Perhaps you haven’t yet heard of ‘new latitude’ wines. These are vintages whose grapes are grown in places—usually tropical places—your French great-grandmother thought were good only for the exotic coconut, banana, and pineapple.
We travel the 45 kilometers to Hua Hin Hills Vineyard in a jolly twist of excitement, hilarity, arch-eyed doubt, and optimism. Isn’t this what our French great-grandmother would hope for us? To be revved up for a nice surprise or to tell the truth about a charade?
Are those fields of pineapple we’re passing? Yes, really, pineapples. Is that a banana plantation? Yes, really, a banana plantation.
Are those grapes? Yes, really, a vineyard.
We don’t even take the winery tour. Shouldn’t we though? Shouldn’t we want to learn about all the crazy enforced dormant periods they put the plants through? Shouldn’t we want to learn about which temperate varieties do best just 12.5° north of the equator?
Yes, but…we’ve been on a lot of winery tours. Fermentation isn’t new to us, we’ve seen a lot of barrels. We want to taste the wine. We’re in a food-mad country. We want to savor what they serve with their wine.
We run strait to the restaurant. In our heads we try to say it like Alison’s French-Canadian great-grandmother: restaurant.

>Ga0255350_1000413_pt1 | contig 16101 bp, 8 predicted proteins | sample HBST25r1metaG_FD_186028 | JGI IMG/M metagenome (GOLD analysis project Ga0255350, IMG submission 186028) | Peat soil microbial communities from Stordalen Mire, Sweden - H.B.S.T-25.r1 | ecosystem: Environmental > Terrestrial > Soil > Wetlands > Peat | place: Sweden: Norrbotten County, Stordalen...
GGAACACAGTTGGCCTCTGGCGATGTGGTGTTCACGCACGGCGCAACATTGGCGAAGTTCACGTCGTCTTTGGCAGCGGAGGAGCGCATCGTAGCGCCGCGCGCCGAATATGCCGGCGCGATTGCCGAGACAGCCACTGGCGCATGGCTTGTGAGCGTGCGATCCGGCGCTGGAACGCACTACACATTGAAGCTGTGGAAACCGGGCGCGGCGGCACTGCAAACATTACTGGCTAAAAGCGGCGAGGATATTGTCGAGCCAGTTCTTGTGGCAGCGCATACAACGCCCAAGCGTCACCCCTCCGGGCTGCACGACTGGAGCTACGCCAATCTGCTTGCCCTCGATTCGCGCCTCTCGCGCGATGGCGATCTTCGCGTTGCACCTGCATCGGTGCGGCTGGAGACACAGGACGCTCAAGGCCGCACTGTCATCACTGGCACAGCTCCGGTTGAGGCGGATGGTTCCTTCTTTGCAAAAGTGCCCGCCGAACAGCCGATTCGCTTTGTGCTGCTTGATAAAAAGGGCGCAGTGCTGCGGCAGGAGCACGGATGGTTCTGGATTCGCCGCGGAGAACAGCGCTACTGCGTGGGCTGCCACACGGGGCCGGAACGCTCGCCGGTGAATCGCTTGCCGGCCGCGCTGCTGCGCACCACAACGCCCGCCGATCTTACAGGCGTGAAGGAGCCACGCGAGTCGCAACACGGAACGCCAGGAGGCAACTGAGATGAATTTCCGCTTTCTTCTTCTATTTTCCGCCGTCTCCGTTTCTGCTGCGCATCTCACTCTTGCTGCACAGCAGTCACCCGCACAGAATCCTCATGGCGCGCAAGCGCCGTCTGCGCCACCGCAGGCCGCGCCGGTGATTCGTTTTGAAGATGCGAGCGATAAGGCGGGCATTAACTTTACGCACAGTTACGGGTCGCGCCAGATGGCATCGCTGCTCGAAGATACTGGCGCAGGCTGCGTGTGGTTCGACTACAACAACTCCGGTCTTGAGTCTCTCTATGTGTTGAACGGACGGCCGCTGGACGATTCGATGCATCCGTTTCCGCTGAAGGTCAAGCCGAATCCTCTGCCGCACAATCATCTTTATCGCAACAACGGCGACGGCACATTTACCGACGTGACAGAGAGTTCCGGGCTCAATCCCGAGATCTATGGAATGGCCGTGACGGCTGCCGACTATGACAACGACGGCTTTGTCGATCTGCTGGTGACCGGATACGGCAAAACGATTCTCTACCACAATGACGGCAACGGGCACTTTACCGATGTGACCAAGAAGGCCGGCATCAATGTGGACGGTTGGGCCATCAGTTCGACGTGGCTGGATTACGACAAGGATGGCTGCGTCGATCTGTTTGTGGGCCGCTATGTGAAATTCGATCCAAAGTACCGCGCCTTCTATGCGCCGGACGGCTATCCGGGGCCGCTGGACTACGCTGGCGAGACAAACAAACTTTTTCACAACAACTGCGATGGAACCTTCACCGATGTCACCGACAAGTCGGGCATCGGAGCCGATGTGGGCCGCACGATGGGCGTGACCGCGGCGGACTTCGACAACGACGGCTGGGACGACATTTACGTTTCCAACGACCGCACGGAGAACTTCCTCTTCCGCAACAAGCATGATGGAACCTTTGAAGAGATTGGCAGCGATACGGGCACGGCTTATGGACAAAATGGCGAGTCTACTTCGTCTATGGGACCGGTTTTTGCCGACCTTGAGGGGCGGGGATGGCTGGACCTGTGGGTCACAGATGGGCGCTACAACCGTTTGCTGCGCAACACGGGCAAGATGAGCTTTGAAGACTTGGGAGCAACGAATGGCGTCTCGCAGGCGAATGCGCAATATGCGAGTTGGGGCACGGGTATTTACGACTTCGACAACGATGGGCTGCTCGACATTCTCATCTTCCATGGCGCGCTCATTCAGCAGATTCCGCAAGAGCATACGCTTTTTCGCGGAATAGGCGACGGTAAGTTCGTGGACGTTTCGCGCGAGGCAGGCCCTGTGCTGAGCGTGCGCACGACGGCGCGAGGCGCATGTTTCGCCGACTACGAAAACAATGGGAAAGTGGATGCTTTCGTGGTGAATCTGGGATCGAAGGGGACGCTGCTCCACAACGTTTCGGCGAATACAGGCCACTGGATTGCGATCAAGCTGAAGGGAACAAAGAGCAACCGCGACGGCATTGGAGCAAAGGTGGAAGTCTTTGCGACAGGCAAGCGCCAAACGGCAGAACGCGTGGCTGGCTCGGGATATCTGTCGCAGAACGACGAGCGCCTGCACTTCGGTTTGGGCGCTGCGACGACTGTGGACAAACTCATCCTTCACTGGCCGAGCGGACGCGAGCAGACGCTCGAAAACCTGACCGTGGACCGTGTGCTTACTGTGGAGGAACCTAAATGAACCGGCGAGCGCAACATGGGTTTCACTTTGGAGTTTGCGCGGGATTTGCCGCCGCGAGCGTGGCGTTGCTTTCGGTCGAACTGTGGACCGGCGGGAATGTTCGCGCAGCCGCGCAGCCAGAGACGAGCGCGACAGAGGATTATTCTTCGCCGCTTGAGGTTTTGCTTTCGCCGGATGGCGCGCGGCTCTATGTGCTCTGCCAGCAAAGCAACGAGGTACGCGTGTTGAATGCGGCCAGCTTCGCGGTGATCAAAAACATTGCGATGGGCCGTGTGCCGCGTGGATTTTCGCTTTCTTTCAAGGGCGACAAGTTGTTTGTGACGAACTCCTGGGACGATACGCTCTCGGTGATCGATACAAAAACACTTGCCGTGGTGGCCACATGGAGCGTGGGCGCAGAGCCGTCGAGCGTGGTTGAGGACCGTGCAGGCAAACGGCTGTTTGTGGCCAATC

This is not a halfway operation. The building is perhaps a hundred meters long, with a gracefully pitched, multi-tiered roof of tile: the architect did a breathtaking job of putting a strongly Thai style in a picturesque, rural setting. The building-long, wrap-around deck affords sweeping views of the grapes near at hand and the limestone hills surrounding. The staff are nattily dressed in black and white uniforms. The chairs and tables are a fine teak, not night-market plastic. Real stemware!
We page back and forth in the menu excitedly as we await the arrival of our complimentary grape juice.
Complementary grape juice? Part of this is true to culture: all over east Asia, from the Nepalese lowlands to the northernmost Japanese islands, the best hosts will greet their guests with fruit juice. Part of this is crafty marketing: you may sample the grapes without paying, but you don’t taste the wine without paying.
Wine and food, in the European sense of the combination, is a relatively new thing in Asia, and the Hua Hin Hills people are taking their mission of educating their consumers seriously. The menu has tasting flights of wine. The menu has tasting flights of wine paired with tapas-like small plates. The menu has larger, individual pours paired with larger dishes. The menu also gives more sophisticated palates the option of making their own pairings.
We do both, ordering the chef’s tasting flight of small pours and small plates, a second set of small pours, and some plates that we think ought to pair with the offered wines, which are primarily from French varietals.
Great-grandmother! Is that an elephant parading through the vineyard? Yes, an elephant. Hua Hin Hills has done an admirable job of copying the winery experience as defined by California and giving it Thai twists: one option is to tour the estate on the back of an elephant. The riders wave toward the restaurant. We wave back.